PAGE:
The banners of war have been hung, the streets peppered with patriotic posters. State television is broadcasting hourly updates from the front lines and there’s even a free app, so there’s no excuse to miss out.
President Vladimir Putin is preparing Russia for a collective military celebration that’ll be replete with state-of-the-art weaponry and thousands of goose-stepping troops. The triumphal mood that glorifies the 70th anniversary of victory over Nazi Germany is infused too with public enthusiasm for Russia’s annexation of Crimea from Ukraine just over a year ago.
Lifted by the full force of his propaganda machine, Putin is riding a wave of national pride into the annual May 9 parade on Red Square that marks Adolf Hitler’s defeat in World War II. The leaders of key allies who spilled blood alongside the Red Army won’t celebrate with Putin now. They will stay away to protest his support for the revolt in Ukraine, a land ravaged by both sides of what Russians call the Great Patriotic War, which claimed as many as 27 million Soviet lives.
“This tightening boycott illustrates the depth and breadth of the chasm now separating Russia and the West,” said Dmitri Trenin, head of the Carnegie Moscow Center. “For many ordinary Russians, the collective Western no-show is more than a sign of disapproval of their leader’s policies. It’s a slight against their most cherished national heritage.”
Most of the 68 world leaders invited to attend the 70th anniversary of the end of history’s bloodiest war have declined, including U.S. President Barack Obama, U.K. Prime Minister David Cameron and French President Francois Hollande. All three men back the sanctions that severed Russia from the global financial system after Putin annexed Crimea from Ukraine last March, helping tip the economy into a recession.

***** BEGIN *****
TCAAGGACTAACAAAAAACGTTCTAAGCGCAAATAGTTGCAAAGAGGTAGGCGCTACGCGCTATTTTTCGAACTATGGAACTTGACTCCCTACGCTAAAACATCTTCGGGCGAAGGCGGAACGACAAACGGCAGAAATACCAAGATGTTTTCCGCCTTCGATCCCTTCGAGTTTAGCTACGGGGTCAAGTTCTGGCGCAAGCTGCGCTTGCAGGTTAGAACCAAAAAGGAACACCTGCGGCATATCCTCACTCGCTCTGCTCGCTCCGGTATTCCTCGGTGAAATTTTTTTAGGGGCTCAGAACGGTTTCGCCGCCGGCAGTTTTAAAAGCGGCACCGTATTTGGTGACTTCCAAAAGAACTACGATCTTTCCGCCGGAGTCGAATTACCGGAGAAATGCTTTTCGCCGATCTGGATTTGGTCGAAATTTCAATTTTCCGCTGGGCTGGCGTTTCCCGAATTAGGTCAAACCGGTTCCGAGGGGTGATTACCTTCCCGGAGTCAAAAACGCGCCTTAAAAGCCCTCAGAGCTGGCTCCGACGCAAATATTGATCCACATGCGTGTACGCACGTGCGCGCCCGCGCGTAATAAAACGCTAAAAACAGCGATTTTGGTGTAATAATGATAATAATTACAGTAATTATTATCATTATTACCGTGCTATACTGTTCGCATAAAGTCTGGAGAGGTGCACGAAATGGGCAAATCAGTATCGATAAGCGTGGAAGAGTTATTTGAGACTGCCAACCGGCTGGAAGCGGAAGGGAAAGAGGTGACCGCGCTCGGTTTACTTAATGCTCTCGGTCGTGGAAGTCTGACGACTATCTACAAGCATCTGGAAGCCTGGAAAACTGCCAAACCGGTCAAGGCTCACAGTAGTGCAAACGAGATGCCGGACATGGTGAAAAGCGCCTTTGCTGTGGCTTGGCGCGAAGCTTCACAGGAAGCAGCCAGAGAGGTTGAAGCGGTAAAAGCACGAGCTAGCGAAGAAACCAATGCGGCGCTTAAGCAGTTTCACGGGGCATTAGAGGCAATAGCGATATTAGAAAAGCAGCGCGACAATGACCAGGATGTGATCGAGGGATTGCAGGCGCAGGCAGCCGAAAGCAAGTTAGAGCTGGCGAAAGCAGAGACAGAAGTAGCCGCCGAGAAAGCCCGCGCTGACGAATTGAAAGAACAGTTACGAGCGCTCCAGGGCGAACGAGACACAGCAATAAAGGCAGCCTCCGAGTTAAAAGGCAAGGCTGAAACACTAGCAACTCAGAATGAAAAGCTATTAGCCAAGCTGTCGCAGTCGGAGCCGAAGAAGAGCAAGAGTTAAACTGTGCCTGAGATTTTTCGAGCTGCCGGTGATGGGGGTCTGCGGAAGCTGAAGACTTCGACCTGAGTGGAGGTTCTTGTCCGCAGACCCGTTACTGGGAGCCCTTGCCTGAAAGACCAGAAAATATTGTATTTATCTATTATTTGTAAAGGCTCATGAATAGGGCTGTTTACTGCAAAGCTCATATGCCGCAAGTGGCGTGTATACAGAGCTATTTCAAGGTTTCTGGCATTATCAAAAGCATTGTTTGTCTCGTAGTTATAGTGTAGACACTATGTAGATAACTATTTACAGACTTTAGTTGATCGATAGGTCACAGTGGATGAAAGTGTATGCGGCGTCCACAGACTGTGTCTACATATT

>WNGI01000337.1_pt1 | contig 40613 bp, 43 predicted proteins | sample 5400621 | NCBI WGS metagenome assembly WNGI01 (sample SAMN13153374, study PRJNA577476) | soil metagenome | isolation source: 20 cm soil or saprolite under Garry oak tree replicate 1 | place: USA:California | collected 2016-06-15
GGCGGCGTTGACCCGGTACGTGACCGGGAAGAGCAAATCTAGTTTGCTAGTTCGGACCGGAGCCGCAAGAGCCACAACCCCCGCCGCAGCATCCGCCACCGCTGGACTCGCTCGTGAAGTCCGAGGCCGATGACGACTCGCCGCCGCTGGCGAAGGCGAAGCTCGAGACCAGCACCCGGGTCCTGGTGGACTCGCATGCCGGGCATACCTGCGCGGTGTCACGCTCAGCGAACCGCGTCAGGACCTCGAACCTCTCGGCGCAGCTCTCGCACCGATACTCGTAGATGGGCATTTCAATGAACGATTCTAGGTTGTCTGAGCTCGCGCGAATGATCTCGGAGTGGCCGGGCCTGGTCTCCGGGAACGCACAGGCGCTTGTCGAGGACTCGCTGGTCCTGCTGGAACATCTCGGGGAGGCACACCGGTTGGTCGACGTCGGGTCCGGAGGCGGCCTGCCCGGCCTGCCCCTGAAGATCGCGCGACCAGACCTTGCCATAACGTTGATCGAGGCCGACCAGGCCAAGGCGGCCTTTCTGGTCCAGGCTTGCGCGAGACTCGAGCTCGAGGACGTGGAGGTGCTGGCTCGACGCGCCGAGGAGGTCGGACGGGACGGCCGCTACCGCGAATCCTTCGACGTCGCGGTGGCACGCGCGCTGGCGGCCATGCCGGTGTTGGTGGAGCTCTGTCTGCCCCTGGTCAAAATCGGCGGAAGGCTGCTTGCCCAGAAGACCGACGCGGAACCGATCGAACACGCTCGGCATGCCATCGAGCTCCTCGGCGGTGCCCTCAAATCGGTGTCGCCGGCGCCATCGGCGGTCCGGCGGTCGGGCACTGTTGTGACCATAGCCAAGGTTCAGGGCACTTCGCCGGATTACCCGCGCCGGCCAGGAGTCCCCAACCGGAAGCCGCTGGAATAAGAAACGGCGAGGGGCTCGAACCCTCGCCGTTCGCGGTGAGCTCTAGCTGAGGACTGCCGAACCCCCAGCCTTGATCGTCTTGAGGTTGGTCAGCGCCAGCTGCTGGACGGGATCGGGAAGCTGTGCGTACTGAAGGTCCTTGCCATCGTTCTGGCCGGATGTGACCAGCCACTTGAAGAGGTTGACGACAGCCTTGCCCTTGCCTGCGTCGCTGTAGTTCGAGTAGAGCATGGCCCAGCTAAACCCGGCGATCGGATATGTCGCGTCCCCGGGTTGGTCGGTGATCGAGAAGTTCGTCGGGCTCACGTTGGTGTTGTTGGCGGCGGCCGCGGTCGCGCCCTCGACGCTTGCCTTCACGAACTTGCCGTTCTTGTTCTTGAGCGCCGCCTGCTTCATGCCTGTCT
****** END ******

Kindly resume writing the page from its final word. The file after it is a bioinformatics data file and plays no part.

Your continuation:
The 27 heads of state who did agree to join Putin in watching the tanks roll include Xi Jinping of China, which is sending soldiers to participate in the event for the first time. Raul Castro of Cuba and the leaders of India, South Africa, Vietnam and six former Soviet republics are also expected to attend.
The Chinese leader met Putin Friday in the Kremlin, where they oversaw the signing of a number of agreements in areas ranging from regional economic ties to investment and transport projects.
Putin said at the start of the meeting that China and the Soviet Union shared the common experience of suffering the heaviest losses in World War II. Xi replied that when this victory is celebrated it’s not “for hating some states” but to “establish peace on this planet together.”
Xi is keen to exercise China’s growing international clout and secure access to natural resources for the largest economy after the U.S. His visit to Moscow is one of a series of planned political and military events designed to show that U.S. and European leaders haven’t completely isolated Putin.
“For all the language about a new authoritarian alliance, a new friendship, new levels of strategic partnership, this is still very much a relationship of convenience,” said Bobo Lo, author of the book “Russia and the New World Disorder,” scheduled to be published in June.